Fruit, in the Bible, almost always stands for righteousness. Jesus, the Gardener, seems to be saying of his followers, “Just give them one more year, and then they will see the truth. Just one more year and then they will stop participating in the horrible cycle of violence begetting violence. Just one more year and they will start to care more about distributing mercy than meting out guilt….” But we are now over 2000 years removed from Jesus’ appeal for “one more year,” and not much seems to have changed. Will nothing get us out of this rat race? God help us!

Here’s the Good News: God has helped us. And God didn’t need innocent blood to solve the guilt equation. It may be our way, but it’s not God’s way. Of the old way of shame and death, Jesus’ final word is, “It is finished.” The cross splits the old blame game in two and lays it to rest. A resurrected Jesus announces, “Behold, I am making all things new!” God knew that the only way to address our perverse view of the world was to enter into it, to share our struggle and pain. But Jesus still remained enough unlike us that he did not sink into our sin. Instead Jesus demonstrated God’s way for us—the way of right relationships and faithfulness.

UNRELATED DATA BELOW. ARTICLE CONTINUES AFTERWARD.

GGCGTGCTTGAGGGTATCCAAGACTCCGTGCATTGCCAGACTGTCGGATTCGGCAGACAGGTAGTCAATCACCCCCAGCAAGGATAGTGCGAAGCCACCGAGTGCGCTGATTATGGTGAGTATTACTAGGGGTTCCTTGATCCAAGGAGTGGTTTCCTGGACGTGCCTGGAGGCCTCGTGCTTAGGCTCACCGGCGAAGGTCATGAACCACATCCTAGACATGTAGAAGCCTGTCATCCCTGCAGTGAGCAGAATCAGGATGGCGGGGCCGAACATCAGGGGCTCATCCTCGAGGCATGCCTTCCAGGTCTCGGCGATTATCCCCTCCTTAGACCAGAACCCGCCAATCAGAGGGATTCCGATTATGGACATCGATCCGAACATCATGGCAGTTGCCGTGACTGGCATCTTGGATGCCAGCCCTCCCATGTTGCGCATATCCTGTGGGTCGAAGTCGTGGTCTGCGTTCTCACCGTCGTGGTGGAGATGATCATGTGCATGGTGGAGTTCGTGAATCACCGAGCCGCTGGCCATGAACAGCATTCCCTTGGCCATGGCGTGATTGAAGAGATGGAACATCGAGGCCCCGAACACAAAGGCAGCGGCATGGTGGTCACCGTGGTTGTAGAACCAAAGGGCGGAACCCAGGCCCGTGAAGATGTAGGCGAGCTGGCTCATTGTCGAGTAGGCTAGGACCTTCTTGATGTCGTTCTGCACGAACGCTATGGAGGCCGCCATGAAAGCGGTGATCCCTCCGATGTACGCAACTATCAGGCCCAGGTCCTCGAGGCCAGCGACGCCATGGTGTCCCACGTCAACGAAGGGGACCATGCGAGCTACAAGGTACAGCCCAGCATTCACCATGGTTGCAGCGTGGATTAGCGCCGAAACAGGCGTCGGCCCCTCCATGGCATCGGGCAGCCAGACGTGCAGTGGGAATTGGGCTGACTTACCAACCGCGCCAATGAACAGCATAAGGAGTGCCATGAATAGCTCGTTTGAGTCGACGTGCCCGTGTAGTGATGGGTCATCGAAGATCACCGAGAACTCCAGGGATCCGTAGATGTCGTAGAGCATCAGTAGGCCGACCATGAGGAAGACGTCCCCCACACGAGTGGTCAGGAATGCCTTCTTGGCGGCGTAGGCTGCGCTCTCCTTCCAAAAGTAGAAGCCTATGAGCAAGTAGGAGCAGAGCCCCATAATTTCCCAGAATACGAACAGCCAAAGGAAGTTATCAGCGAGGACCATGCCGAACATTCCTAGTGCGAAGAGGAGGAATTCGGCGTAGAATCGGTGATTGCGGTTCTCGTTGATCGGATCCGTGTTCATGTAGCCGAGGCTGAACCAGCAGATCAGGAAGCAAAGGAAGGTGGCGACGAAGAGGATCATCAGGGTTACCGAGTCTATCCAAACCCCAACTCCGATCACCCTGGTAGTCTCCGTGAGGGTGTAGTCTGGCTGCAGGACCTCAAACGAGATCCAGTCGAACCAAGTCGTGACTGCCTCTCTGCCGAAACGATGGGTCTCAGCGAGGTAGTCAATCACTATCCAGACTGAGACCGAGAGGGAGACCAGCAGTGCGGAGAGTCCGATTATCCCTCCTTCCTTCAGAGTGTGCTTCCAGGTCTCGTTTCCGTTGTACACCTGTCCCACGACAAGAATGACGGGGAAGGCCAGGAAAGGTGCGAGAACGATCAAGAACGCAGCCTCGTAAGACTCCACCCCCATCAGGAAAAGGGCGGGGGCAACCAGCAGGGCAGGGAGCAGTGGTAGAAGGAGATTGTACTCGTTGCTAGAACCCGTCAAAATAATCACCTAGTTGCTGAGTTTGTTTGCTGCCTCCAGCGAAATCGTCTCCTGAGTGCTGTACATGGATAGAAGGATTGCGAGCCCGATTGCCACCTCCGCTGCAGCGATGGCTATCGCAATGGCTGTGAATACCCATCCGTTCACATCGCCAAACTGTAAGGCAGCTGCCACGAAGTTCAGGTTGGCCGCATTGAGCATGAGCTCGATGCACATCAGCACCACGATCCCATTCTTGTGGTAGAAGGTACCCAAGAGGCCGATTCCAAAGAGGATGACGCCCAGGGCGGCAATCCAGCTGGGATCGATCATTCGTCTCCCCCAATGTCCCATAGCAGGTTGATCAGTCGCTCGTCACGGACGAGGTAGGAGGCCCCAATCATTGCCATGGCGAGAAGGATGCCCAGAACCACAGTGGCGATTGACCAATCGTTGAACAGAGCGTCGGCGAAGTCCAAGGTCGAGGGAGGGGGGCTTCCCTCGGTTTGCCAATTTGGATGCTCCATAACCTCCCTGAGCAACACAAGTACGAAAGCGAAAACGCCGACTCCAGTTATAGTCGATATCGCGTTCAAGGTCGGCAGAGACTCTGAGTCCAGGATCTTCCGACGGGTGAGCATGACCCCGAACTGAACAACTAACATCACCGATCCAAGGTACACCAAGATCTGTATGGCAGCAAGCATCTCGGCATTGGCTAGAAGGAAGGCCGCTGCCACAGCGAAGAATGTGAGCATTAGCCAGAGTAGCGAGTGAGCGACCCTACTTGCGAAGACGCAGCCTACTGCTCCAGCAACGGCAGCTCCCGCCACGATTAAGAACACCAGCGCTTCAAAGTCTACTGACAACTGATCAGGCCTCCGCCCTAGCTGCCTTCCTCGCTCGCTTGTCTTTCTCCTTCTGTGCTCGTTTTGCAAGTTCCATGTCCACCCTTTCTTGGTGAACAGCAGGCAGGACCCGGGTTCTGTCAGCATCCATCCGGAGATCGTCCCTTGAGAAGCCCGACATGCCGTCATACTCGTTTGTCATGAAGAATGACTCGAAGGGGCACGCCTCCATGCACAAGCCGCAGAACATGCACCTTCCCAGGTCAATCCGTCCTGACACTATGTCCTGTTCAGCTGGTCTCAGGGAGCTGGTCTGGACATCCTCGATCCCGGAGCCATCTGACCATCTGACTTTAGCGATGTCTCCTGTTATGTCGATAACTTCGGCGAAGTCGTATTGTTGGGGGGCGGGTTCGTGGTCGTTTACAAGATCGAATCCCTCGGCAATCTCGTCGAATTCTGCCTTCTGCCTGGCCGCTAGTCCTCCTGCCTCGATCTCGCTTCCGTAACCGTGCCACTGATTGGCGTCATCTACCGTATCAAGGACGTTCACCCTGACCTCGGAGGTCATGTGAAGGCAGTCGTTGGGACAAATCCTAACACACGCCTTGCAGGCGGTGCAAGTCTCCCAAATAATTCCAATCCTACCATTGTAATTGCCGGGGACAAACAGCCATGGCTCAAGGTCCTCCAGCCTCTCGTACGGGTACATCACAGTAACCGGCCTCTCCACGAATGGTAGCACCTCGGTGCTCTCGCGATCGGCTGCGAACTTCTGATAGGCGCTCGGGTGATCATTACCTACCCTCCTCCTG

Even when he is unjustly accused of blasphemy and inciting rebellion, Jesus does not search for a scapegoat. He does not blame Pilate or Herod or the priests or his disciples or anyone else. On the cross, Jesus submits to violence, but does not respond to it with violence himself. He shows us another way to be– a way of humbly trusting in God’s goodness and strength instead of in revenge. When we look at the cross, we can remember that God is at work in the darkest, vilest places in the world, not giving sinners what they deserve, but striving for the healing of all creation.

Our thoughts are not God’s thoughts. God’s way is not our way. For this we can all breathe a sigh of relief. So freed from the cause and effect rigidness of karma, how do we live?

First of all, Jesus says, Repent. Look deep inside, and turn away from the violence within. Stop judging who is righteous and who is not. Even if we could figure out who did what, it is not our job to purge the world of sinners. If we did, who would be left? We need to stop hurting others to make ourselves feel more whole. That’s not God’s way. We need to stop hurting ourselves too. In repenting for how we have gone astray, we sometimes forget that God made us and called us good, and that God loved and saved us.

Because of Jesus, we can turn to a new basis for unity–not hating together, but instead, gathering together to share bread and wine and forgiveness of sins. Jesus asks us to do this in remembrance of him. He asks us to reach out with stories of hope to all people, trusting that God is making something out of nothing. No matter what we did “somewhere in our youth or childhood,” God is bringing new life out of places where we only see death. We are freed to blossom and bear fruit, freed to live and love as God’s own beloved people. Thanks be to God! Amen.

~Pastor Susan Schneider

 

About Trinity Lutheran Church

A congregation of the Evangelical Lutheran Church in America (ELCA) located in Madison, Wisconsin.